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Most NGOs are locked in an endless race to win USAID grants, then try to adhere to impossible standards of compliance.
Those absurd standards, by the way, have been forced upon USAID and its partners by successive Congresses, the same people who for years have been earmarking foreign aid money so that there is almost no flexibility left in the system.
A byproduct of Congressional meddling, and the government’s love affair with process over product, is that it now costs more to administer our aid money than ever before. In my experience, less than 60 cents of every dollar our government obligates actually reaches the intended overseas beneficiary.
Even more onerous, over the past 15 years, an increasing share of U.S. foreign assistance dollars has gone to for-profit contractors, whose concerns are understandably for the bottom line rather than the needs of the impoverished in Africa or Asia.
Thanks to decades of neglect, today we have a ponderous, expensive and underperforming foreign aid machine. Despite Clinton’s best intentions, many within the foreign assistance community privately believe that anything short of radical change will be akin to rearranging deck chairs on the Titanic.
Fortunately there are glimmers of light on the horizon. As the response to the Haiti disaster has shown us, in the realm of foreign assistance Americans remain an exceedingly generous people, despite the relative stinginess of our government, which contributes less on a per capita basis than nearly every other industrialized country.
According to the Hudson Institute, total private philanthropy to overseas causes, including money from foundations, corporations, religious groups and so on, stood at $36.9 billion in 2007, compared to $21.8 billion in official U.S. development assistance that same year. If one adds to the equation $79 billion in annual remittances, the ratio of private to public contributions is about 5.3 to one.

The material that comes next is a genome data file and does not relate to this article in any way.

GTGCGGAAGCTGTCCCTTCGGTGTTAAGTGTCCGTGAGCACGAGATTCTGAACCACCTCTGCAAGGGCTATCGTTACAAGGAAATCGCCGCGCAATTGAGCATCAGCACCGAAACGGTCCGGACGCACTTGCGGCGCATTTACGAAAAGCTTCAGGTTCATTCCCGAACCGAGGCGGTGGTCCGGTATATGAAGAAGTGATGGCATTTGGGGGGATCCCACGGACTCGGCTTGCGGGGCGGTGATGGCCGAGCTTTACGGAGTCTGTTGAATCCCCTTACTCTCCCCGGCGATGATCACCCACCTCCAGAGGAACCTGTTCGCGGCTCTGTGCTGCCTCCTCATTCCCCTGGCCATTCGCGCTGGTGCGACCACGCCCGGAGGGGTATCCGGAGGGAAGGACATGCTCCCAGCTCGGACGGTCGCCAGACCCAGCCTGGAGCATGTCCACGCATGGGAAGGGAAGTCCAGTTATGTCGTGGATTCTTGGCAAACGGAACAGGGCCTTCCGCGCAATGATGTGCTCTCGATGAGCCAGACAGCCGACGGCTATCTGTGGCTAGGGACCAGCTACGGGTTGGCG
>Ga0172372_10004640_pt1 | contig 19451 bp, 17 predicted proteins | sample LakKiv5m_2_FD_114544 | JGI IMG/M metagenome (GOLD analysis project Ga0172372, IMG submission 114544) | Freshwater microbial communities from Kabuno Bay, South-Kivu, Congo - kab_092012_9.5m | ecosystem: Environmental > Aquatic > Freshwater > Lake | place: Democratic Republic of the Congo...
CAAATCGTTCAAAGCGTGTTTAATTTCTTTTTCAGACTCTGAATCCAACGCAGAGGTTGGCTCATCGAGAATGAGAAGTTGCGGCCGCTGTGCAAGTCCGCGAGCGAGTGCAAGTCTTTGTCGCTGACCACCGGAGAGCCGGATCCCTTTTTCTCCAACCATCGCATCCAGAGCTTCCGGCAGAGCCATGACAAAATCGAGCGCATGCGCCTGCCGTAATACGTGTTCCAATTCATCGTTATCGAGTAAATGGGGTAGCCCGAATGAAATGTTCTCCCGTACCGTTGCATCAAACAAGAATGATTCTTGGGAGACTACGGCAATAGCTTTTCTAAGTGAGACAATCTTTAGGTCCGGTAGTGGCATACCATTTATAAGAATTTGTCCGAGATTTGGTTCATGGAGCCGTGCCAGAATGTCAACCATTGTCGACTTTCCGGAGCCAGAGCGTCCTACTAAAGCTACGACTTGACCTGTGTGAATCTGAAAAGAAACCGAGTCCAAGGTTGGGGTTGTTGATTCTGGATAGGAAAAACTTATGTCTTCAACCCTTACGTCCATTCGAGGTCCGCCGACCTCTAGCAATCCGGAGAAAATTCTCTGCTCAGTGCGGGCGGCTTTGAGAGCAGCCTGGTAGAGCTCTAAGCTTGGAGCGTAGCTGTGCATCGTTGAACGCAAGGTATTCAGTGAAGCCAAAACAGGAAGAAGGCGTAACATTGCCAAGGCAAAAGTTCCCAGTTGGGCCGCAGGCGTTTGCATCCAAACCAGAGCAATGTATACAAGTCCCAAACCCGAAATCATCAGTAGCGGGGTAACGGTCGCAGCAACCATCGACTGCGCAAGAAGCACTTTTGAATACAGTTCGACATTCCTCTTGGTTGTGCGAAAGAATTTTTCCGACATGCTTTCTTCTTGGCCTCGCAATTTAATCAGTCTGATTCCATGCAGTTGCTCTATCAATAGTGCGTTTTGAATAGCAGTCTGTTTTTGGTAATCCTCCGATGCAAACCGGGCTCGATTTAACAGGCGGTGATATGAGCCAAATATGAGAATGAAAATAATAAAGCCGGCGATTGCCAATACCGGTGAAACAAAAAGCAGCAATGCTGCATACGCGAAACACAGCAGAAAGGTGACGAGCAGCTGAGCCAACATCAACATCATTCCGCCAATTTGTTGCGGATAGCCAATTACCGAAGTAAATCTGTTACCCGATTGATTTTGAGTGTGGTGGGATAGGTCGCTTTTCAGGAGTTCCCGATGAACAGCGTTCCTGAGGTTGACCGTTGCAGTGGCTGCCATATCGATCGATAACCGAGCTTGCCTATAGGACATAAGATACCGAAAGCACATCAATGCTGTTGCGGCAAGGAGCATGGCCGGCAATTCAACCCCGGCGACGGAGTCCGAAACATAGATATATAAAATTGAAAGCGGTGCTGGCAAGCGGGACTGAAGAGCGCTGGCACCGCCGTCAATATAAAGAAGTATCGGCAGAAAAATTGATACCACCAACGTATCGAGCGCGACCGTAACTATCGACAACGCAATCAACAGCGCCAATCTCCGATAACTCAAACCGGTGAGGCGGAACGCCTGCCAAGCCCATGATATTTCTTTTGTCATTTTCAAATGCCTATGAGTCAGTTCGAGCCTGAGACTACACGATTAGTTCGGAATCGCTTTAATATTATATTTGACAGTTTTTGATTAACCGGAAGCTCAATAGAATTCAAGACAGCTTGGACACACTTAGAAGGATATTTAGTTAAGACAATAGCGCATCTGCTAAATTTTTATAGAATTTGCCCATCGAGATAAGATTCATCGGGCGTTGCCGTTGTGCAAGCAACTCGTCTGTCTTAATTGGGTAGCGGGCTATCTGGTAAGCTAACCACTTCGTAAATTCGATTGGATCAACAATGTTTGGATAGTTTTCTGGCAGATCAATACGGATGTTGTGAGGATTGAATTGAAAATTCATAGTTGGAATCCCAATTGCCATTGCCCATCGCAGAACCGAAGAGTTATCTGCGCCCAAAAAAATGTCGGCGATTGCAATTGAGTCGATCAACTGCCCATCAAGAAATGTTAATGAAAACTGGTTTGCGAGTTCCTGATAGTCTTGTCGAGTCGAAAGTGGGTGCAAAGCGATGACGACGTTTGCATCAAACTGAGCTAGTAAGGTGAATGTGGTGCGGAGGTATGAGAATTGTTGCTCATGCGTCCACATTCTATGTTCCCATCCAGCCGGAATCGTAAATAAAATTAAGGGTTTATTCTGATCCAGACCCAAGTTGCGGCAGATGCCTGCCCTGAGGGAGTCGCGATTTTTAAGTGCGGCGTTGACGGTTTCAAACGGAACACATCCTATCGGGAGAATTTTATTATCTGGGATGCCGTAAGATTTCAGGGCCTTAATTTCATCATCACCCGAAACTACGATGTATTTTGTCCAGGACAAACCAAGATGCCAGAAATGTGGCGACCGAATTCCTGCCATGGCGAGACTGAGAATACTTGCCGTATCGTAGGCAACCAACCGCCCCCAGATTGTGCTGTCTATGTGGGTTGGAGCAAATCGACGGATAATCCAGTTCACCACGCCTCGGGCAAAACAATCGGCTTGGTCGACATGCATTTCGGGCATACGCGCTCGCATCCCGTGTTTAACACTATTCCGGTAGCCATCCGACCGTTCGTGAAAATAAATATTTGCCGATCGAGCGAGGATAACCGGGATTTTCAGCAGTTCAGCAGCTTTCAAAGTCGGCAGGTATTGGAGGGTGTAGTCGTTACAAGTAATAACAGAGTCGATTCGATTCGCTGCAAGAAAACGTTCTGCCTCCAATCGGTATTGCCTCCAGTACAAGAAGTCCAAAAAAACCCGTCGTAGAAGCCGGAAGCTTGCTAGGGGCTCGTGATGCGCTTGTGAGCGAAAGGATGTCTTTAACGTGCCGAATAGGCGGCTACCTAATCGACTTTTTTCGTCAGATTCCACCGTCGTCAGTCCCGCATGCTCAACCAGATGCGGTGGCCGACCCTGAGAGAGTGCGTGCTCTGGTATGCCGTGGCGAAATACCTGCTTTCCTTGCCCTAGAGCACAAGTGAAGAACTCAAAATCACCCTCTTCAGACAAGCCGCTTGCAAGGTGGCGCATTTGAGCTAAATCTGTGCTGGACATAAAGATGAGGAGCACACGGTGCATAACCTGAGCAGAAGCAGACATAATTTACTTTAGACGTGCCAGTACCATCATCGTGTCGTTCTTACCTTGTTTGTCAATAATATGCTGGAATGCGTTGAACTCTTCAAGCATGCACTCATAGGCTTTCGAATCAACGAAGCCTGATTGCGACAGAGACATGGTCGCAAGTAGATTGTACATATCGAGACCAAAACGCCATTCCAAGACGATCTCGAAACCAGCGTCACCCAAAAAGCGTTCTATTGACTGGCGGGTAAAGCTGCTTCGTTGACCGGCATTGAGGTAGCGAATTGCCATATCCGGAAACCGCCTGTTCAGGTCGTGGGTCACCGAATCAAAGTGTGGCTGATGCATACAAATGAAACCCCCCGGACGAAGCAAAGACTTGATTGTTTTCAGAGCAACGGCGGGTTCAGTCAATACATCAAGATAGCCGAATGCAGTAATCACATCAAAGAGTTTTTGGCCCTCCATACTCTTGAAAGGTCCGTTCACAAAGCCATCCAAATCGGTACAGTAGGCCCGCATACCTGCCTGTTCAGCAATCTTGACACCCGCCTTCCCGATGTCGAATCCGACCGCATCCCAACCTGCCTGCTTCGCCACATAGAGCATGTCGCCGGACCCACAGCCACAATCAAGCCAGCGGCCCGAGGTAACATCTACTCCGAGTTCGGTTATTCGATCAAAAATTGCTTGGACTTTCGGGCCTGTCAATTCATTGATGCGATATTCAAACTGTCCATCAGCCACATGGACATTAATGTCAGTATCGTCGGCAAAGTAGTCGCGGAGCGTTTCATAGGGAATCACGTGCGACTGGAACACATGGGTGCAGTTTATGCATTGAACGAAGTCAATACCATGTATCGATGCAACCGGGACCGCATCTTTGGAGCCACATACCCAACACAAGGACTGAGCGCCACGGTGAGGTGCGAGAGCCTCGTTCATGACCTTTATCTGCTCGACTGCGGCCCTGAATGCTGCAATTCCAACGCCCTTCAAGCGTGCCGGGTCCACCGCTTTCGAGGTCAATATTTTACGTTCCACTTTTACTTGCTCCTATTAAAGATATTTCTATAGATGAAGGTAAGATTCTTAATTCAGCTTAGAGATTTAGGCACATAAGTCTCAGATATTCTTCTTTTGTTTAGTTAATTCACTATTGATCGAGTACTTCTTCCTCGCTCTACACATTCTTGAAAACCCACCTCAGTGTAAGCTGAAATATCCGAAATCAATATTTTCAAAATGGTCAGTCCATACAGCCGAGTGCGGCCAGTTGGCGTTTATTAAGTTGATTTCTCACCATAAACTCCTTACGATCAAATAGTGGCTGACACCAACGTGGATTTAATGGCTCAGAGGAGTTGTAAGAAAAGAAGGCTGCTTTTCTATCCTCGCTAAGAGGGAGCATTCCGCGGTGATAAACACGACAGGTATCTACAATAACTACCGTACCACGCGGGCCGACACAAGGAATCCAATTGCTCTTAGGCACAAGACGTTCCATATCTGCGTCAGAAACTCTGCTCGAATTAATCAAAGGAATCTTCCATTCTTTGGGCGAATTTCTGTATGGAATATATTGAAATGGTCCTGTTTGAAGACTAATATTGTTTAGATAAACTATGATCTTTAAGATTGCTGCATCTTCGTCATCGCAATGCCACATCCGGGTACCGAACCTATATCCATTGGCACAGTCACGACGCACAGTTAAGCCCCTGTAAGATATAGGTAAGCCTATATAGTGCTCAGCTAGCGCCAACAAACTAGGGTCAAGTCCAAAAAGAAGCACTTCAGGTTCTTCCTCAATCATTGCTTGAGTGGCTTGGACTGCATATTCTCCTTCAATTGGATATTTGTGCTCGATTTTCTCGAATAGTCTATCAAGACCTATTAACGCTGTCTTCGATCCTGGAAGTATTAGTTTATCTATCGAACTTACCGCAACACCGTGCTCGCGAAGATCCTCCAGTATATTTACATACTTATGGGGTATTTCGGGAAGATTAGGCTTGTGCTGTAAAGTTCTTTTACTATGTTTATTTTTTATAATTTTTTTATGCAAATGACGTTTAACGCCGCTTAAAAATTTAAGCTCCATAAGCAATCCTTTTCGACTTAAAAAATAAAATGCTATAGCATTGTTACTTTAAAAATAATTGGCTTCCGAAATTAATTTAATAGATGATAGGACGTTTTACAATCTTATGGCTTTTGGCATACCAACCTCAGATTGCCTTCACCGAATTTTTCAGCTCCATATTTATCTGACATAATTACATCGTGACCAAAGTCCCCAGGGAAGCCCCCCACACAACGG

Another reason for optimism is the arrival of “new giving,” epitomized by online organizations that tap into both a suspicion of the traditional charitable models, as well as a strong desire by individuals to feel a personal connection with the recipients of their donations. The most celebrated of these pioneers is Kiva, which in barely four years has grown to be a $100-million dollar organization.
While the formidable potential of the new information technologies is so far best understood by the private sector, the Obama administration is tentatively trying to utilize it as an implement in its “soft power” toolbox, particularly in promoting education, understanding and human rights. Recall that in his 2009 Egypt speech, the president pledged that the United States would “create a new online network, so a teenager in Kansas can communicate instantly with a teenager in Cairo.”
Of course, tackling poverty and injustice requires much more than just banknotes and bandwidth; the most enlightened development programs will fail in environments of corruption, bad governance or official incompetence. But the advent of new forms of private giving, the boundless promise of IT, popular dissatisfaction with the status quo and the pronouncements of the new administration all give me hope. Now let’s see if the rest of our government, and their contractual partners in foreign aid, can catch up.
Chris Hennemeyer is Vice President of Bridging the Divide, an international non-profit based in Washington, D.C. He has worked in the foreign aid field for over 25 years, mainly in Africa.